Musings of a dad with too much time on his hands and not enough to do. Wait. Reverse that.

Month: October 2018

Visiting colleges

I am deep within the season of college visits with my high school senior: actually, I’m nearing the end. As I’m told switching colleges (and majors) can be quite expensive, I want to make sure that wherever my daughter lands, she’s there for good (until she graduates, of course). So, we’ve been visiting colleges. Lots of them. Sometimes repeatedly.

The whole process has been time consuming, but to make the most of our visits, I try to do a fair amount of preparation before our trips. Here’s a checklist I put together to better prepare me for each sojourn:

1. Register for the event

Chances are, your early visits will be in response to pre-arranged “open houses” and similar events. Typically, the college will want you to register for the event. In theory, the more colleges see your child’s name in their registration lists, the more favorably they’ll look upon her during application time. Regardless, I always try to register. Also, don’t wait until the day before: sometimes the registration links will expire a day or two before the event.

2. Map it out

Plan out your route a day or two before. Figure out what building you need to be at, when, and where you can park in close proximity. By mapping out your driving route, say with Google Maps, you can also figure out how early you need to hit the road. Here’s a pro tip: see if the college you’re headed to has a mobile app. Mobile apps can be great for navigating a large campus. Otherwise, try to print out a campus map. Here’s another pro tip: see if the college recommends a particular parking garage. Occasionally, they’ll validate!

3. Plan ahead for weather

We’ve visited campuses in the hot summer sun and on cold, snowy days in January. Check with your favorite weather app ahead of time to know what sort of weather to expect.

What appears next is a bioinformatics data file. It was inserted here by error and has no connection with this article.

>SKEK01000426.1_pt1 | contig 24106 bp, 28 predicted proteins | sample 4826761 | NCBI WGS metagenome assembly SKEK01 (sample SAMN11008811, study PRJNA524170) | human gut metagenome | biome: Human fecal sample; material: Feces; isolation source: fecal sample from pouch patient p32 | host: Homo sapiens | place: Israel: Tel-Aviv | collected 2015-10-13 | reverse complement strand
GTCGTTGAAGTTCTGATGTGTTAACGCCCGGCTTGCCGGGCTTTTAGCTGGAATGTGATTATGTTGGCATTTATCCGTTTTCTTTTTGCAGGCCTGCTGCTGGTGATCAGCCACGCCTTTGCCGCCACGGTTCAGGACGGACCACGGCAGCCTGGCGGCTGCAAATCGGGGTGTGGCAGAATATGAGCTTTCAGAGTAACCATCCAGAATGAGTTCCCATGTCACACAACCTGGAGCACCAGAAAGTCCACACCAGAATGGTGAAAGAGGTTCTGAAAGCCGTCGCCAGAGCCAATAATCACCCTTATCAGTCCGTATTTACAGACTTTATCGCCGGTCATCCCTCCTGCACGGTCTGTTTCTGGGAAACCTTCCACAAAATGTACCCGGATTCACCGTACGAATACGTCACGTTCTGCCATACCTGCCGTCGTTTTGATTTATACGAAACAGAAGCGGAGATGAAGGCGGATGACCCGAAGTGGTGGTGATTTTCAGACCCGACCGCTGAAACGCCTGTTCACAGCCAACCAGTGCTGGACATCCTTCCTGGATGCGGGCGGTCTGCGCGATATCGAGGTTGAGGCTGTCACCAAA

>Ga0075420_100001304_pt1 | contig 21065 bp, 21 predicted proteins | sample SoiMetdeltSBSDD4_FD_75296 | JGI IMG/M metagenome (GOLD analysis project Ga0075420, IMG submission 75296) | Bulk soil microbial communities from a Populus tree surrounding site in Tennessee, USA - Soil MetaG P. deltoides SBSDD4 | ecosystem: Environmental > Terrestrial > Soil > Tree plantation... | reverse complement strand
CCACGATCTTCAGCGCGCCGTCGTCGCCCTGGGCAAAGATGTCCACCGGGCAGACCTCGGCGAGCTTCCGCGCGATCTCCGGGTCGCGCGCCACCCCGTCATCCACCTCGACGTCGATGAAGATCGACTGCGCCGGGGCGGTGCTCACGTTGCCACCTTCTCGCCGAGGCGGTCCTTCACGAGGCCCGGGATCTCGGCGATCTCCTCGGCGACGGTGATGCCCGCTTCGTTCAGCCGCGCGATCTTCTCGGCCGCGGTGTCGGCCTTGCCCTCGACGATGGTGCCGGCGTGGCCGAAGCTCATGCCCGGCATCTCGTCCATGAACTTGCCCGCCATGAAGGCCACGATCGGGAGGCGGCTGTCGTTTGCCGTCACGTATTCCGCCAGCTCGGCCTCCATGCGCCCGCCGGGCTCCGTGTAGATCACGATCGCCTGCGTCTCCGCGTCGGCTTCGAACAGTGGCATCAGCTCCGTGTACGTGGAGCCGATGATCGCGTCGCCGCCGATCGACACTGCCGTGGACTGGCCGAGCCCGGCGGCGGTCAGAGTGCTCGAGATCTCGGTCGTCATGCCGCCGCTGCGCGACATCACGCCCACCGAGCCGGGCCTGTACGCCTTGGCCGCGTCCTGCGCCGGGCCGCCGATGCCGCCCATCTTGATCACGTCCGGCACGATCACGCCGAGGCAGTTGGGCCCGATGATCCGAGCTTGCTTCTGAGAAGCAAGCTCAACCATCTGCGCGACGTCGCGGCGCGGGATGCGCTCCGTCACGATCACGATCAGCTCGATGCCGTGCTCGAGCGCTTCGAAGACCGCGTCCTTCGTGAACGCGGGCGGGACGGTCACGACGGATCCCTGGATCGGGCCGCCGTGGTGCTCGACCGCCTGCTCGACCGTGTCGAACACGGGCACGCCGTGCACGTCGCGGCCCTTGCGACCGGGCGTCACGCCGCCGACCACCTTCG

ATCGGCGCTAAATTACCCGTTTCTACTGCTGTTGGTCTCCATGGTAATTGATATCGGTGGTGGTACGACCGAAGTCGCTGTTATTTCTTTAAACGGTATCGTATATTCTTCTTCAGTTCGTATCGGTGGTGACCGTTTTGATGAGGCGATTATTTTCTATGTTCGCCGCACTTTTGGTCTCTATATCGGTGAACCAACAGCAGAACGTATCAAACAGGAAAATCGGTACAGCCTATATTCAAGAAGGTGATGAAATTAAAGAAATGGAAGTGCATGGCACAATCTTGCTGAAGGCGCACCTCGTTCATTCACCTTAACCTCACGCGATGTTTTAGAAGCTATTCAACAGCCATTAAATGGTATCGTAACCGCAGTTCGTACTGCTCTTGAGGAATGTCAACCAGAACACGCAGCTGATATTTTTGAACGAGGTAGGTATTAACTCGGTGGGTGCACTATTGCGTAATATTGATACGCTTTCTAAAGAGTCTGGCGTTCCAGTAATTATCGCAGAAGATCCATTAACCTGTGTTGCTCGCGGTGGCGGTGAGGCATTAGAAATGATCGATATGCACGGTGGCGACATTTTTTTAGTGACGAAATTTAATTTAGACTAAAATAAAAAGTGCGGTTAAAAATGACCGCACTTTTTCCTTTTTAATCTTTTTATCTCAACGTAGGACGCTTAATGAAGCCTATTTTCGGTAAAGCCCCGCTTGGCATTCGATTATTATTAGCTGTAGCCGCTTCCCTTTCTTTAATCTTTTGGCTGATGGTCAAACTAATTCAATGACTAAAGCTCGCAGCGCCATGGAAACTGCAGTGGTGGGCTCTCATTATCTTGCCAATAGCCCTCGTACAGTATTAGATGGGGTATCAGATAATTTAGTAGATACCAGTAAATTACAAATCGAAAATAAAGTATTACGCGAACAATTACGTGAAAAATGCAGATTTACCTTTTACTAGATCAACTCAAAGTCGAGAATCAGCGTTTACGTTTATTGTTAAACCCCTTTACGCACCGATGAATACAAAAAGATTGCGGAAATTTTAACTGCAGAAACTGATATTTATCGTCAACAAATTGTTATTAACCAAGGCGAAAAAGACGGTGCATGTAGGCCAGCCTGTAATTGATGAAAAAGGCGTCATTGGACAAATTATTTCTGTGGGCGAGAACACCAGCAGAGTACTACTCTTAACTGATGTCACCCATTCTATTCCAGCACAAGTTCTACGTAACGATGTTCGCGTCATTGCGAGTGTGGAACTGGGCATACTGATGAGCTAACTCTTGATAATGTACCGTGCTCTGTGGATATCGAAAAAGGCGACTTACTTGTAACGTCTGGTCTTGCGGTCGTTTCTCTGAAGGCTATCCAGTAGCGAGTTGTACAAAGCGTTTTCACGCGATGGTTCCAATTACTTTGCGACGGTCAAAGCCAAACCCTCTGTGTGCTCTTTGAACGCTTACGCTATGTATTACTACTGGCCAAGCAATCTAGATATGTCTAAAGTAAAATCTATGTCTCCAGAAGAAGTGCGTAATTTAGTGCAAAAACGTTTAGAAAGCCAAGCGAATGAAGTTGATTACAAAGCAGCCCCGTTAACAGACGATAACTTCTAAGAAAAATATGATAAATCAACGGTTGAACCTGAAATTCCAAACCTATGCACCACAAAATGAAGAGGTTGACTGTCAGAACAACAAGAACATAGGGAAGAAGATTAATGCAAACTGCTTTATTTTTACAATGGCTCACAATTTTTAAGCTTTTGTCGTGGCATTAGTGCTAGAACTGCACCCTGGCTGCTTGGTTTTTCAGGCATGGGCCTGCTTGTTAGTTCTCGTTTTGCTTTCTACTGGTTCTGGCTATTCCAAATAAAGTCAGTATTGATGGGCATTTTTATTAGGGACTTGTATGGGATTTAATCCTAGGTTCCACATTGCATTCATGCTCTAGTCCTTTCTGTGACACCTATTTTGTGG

4. Dress accordingly

Obviously, dress for the weather including bringing an umbrella if you expect rain. Think about wearing comfortable shoes, particularly if you anticipate a tour of a large campus. Remember that this is a chance to make an impression on the school’s admissions staff, so your child and you should dress decently.

5. Bring questions

Admissions staff always ask attendees if they have questions. Have some. Your child should have some, too. If you can’t think of any yourself, just Google for some. I have my own list that I print out when we go on visits.

6. Bring pen and paper

I always bring at least one notebook and several pens for taking notes. I also bring a clipboard so that it’s a little easier for me to take notes if I find myself on a walking tour. When I get back home, I try to type up all my notes electronically so that I can easily reference them later.

7. Bring other helpful items

I bring a small backpack in which I house my notebook, pens, and clipboard. Since I like to be prepared, I usually bring other items including:

  • Bottled water
  • Snacks and protein bars
  • A small portable battery and cables for charging phones
  • A flashlight…just in case

8. Look through any handout material

Obviously, any handout material you receive should help answer some of your questions. It will include contact information where you can follow up with questions you think of later. Occasionally, colleges may even include coupons for the bookstore and/or local eating establishments.

9. Score the school

You could be doing this whole college visit thing for up to a year or more. By the fourth or fifth school, you may even begin forgetting the earlier ones. Aside from taking decent notes on each school, you should objectively score them against criteria that’s important to you. For example, if graduating in the smallest amount of time is important to you, you might ask yourself: “I have a strong likelihood of graduating in four years from this school.” Then, based on the information you’ve gleaned from you visit, you might score that statement from one to five with five being the highest likelihood. Come up with a variety of similar questions that reflect what’s important to you in a school and put them in a scorecard. Either during the visit or shortly after it’s over, have your child fill it out. Later, record those scores in Google sheets or other spreadsheet software. Eventually, you can tally those scores to see which school scores highest. Here’s a scorecard I’ve used in the past.